Kingston, Jamaica, November 20 (PAHO/WHO) - November 20 is observed globally as World Children’s Day. This year, it will be celebrated under the theme, ‘A Better Future for Every Child’, creating the opportunity for a discussion on the importance of protecting current and expectant mothers along with the children who will chart Jamaica’s future beyond the COVID-19 health emergency.
Breastfeeding has long been established as the best option for mother and child. The guidelines are clear – young children should be exclusively breastfed for the first six months of life with the introduction of nutritionally adequate foods thereafter, with breastfeeding continuing for the first two years or beyond. However, only 38% of children in the Caribbean and Latin America are breastfed exclusively for the first six months of life.
Scaling up of breastfeeding, in accordance with best practices, could prevent 823,000 deaths of children under 5 years globally and 20,000 deaths in women with breast cancer each year.
Maternity protection in the workplace is critical to safeguarding the health of the mother and the development of young children.
Governments are encouraged to implement measures in keeping with the International Labour Organization’s Maternity Protection Convention No. 183 of 2000 and Maternity Protection Recommendation No 191 of 2000. This Recommendation calls for at least 18 weeks of paid maternity leave for new mothers, paid breastfeeding breaks and hygienic facilities in the workplace.
The Pan American Health Organization also recommends that employers implement supportive policies including paid maternity leave, flexible or reduced working hours for breastfeeding mothers, paid breaks for breastfeeding and a dedicated room for breastfeeding in the workplace that is private and hygienic.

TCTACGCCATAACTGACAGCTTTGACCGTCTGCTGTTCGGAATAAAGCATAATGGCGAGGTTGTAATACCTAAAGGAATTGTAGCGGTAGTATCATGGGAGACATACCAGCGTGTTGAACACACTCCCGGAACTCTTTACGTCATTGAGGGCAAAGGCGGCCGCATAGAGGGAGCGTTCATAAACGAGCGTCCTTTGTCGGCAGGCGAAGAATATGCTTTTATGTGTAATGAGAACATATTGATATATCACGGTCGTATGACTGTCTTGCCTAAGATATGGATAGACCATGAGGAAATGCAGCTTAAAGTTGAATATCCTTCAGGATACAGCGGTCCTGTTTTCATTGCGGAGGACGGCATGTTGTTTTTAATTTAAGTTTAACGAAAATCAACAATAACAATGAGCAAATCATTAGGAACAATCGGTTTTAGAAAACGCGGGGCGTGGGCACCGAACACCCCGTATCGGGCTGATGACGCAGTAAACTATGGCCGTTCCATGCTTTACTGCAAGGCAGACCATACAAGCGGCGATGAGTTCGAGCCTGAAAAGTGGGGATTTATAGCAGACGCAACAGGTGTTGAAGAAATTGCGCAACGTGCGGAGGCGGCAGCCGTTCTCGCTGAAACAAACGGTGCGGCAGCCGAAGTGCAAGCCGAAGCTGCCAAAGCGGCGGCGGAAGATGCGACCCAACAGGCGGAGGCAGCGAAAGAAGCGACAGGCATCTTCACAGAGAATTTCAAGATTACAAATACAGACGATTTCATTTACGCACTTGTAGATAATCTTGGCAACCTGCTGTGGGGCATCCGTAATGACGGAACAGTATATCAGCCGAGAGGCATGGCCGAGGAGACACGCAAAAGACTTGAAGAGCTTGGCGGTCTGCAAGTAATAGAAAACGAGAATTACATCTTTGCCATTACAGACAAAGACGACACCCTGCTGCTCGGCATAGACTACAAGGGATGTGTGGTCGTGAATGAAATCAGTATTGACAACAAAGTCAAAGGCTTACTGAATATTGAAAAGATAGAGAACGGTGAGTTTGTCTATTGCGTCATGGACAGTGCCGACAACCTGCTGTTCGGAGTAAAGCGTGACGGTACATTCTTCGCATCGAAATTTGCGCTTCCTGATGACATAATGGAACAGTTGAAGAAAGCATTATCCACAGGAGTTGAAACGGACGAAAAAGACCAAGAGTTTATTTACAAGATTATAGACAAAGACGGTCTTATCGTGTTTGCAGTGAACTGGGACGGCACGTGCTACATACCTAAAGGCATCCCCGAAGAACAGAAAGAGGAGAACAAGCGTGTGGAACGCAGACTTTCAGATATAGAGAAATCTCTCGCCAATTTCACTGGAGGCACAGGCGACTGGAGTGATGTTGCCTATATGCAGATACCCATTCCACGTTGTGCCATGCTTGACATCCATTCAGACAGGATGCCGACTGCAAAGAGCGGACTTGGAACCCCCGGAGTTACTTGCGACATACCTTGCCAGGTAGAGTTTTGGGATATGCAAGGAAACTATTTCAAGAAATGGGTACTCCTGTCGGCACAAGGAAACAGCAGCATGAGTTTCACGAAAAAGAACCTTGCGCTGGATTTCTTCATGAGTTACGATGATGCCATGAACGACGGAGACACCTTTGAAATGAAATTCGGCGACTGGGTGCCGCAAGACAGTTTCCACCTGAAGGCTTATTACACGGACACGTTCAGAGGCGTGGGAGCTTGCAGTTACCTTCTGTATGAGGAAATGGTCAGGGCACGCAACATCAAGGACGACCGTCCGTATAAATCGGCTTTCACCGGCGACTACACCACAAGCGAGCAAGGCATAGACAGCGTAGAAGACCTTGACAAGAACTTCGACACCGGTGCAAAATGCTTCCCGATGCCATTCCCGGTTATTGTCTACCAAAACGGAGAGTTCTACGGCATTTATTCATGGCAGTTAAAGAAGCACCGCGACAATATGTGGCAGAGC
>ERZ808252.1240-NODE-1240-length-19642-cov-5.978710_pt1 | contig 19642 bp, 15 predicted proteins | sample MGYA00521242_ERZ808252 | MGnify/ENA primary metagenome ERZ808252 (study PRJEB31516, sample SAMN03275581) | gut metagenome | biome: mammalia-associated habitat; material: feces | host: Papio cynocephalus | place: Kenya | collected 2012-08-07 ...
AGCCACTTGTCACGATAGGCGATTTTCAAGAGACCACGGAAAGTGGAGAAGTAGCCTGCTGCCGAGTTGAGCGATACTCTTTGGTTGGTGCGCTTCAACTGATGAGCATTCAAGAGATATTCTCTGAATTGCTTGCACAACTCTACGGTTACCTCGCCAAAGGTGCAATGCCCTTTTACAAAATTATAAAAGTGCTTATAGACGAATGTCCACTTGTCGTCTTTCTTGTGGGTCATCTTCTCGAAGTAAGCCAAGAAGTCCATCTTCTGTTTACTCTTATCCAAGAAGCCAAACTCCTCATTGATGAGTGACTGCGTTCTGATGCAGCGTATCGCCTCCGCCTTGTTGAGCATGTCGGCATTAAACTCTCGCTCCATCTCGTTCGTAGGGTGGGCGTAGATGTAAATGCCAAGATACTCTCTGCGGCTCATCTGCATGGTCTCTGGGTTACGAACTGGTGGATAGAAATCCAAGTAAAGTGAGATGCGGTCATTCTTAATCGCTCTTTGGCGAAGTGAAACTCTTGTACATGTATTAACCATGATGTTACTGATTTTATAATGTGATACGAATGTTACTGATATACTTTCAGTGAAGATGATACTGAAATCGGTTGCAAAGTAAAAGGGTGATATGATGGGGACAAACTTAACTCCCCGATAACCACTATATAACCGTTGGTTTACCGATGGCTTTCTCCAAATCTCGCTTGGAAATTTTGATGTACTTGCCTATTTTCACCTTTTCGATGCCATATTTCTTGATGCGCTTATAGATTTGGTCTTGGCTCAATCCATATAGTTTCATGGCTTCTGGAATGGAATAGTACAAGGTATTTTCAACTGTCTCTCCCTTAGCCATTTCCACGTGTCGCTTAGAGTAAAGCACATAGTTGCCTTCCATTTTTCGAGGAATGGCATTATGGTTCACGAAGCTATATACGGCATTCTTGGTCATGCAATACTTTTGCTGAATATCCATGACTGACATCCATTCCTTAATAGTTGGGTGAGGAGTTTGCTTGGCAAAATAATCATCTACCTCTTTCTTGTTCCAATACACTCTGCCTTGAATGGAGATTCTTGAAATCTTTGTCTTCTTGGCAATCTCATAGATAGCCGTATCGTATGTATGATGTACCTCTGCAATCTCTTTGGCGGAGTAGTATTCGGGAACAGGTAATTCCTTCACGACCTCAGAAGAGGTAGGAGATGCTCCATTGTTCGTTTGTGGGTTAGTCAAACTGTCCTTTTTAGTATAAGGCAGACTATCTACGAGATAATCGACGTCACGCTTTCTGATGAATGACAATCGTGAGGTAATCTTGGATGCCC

Statistical models show that paid break guarantees for at least six months were associated with an 8.9% increase in exclusive breastfeeding. These models are complemented by findings from a study in the USA, which showed that lactation rooms and breaks to express breastmilk increased breastfeeding for the first six months by 25%. These benefits impact the cost of delivering care and support the improved health of young children.
Creating an enabling environment for mothers to breastfeed is also good for business. Women who breastfeed raise healthier children, making their transition back to productive work a more seamless one. They have a lower risk of breast and ovarian cancer, improved birth spacing, and may also have a lower risk of diabetes and becoming overweight or obese. This reality contributes to a healthier, more connected workforce characterized by lower levels of absenteeism, lower staff turnover and increased loyalty.
Jamaica has made progress in the implementation of extended maternity leave for mothers and paternity leave for fathers. Provisions to allow domestic workers who contribute to the National Insurance Scheme to claim a maximum of eight-week allowance is also a positive development. However, opportunities still exist for more Jamaican companies to provide facilities and breaks for women to breastfeed or express their milk.
The COVID-19 pandemic has given us a unique opportunity to do things differently. The time is now to embrace bold measures that will equip children, families, the workforce and the country to thrive in the new normal.